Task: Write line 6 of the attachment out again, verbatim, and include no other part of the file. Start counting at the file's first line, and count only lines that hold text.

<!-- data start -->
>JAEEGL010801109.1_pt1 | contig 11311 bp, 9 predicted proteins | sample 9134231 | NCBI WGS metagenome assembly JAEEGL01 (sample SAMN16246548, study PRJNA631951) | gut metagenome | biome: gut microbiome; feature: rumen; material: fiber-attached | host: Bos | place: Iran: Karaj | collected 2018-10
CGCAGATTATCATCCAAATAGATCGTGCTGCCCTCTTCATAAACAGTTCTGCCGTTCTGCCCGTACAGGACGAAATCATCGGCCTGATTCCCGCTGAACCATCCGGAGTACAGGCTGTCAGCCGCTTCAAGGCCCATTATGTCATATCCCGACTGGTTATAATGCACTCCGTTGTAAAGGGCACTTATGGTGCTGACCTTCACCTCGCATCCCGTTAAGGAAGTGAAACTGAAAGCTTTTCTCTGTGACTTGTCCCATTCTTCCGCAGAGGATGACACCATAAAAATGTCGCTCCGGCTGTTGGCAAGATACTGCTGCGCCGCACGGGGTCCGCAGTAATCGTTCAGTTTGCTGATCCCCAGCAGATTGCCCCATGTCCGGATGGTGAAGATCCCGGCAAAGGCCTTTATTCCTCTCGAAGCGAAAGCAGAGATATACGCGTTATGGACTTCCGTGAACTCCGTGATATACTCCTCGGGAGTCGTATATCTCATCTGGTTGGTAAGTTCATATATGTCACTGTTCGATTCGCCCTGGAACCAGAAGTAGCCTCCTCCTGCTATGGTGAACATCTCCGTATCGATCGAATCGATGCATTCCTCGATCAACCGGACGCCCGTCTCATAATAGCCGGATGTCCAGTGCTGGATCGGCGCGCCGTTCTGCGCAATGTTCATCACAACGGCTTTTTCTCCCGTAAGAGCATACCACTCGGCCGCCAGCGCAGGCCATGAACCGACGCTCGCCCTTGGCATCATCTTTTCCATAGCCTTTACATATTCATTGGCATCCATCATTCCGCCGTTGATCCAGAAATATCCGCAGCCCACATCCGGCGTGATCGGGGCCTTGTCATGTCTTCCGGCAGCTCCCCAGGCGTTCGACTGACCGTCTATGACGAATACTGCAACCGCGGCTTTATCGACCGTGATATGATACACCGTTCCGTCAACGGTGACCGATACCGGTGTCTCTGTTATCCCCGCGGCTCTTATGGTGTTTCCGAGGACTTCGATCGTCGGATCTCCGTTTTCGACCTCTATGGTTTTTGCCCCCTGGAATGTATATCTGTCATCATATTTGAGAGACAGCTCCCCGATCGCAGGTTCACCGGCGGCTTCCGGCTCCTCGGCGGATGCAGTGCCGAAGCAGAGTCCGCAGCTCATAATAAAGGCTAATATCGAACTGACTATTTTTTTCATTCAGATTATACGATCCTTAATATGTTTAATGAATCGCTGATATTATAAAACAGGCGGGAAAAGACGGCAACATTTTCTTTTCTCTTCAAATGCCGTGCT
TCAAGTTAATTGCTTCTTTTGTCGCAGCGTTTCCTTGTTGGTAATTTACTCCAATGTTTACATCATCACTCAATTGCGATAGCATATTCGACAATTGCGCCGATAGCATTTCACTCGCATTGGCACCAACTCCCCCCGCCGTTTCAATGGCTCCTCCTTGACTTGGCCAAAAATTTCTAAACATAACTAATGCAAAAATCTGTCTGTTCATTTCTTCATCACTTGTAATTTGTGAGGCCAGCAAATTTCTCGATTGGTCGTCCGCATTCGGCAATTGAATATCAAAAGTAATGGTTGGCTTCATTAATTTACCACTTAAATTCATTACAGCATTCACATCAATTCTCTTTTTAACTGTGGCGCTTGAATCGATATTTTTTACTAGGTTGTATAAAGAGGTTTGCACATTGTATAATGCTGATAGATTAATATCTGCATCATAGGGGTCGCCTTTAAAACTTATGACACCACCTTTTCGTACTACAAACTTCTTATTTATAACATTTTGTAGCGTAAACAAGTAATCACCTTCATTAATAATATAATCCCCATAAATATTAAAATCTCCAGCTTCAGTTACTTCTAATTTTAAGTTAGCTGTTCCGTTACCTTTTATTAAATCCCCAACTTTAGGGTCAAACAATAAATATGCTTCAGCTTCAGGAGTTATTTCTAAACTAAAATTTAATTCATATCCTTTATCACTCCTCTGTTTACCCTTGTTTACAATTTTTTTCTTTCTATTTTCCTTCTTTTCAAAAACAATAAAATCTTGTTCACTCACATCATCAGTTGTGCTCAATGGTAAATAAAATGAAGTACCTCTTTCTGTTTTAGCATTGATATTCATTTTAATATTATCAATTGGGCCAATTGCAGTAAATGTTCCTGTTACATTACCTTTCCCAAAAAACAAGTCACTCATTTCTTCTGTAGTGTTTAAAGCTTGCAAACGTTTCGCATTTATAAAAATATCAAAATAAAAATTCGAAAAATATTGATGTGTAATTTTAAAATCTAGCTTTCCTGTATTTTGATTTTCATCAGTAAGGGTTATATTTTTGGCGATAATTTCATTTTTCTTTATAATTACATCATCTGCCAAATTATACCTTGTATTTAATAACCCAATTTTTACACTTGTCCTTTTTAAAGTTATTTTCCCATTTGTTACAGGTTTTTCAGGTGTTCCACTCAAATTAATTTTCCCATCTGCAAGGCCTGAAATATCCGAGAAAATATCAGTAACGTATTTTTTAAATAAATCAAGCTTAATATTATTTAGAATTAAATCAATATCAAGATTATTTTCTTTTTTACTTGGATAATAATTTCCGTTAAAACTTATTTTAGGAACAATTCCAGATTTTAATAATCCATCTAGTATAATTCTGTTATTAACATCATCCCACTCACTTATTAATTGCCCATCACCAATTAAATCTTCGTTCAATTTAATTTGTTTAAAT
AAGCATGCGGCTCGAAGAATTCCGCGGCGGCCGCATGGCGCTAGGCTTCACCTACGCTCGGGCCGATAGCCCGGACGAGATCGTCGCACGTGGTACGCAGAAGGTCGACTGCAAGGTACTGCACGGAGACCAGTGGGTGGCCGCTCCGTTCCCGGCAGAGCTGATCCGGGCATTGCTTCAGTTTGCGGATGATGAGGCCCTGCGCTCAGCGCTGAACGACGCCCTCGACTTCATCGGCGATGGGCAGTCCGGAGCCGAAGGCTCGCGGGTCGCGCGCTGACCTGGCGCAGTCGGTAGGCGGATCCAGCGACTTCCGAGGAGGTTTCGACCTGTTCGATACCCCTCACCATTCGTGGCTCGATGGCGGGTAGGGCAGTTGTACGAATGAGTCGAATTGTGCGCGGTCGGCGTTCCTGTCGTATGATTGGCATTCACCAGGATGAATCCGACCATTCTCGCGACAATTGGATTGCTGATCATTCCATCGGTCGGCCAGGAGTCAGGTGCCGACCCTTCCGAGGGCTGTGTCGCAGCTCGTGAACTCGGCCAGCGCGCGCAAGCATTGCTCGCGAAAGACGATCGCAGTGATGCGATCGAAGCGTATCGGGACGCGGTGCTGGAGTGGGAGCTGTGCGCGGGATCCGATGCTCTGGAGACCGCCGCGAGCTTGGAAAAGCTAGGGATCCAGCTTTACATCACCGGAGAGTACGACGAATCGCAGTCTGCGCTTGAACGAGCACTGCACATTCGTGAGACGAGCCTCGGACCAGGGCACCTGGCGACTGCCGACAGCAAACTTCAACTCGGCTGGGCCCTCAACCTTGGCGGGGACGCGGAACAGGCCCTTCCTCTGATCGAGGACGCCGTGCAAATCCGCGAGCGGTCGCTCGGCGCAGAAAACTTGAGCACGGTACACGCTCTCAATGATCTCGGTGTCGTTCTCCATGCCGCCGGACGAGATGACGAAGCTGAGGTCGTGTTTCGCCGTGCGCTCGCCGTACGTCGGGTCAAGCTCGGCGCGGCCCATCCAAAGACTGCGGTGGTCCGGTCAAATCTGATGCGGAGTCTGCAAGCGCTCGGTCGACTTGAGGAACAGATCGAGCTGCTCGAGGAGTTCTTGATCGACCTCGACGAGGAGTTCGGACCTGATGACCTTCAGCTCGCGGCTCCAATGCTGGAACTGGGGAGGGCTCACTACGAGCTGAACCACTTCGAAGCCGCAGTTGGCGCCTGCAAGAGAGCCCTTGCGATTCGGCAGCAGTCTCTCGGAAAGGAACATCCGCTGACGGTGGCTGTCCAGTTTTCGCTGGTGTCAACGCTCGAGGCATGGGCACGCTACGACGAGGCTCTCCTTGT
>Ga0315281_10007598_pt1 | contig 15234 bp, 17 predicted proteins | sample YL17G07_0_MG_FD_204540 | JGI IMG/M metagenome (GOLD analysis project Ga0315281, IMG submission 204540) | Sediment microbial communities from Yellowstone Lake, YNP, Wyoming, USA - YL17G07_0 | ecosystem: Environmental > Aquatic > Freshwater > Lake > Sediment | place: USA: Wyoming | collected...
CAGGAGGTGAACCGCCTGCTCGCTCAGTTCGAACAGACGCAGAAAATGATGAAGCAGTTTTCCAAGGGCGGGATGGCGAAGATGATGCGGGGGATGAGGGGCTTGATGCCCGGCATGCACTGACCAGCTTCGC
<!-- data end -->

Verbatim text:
CAGGAGGTGAACCGCCTGCTCGCTCAGTTCGAACAGACGCAGAAAATGATGAAGCAGTTTTCCAAGGGCGGGATGGCGAAGATGATGCGGGGGATGAGGGGCTTGATGCCCGGCATGCACTGACCAGCTTCGC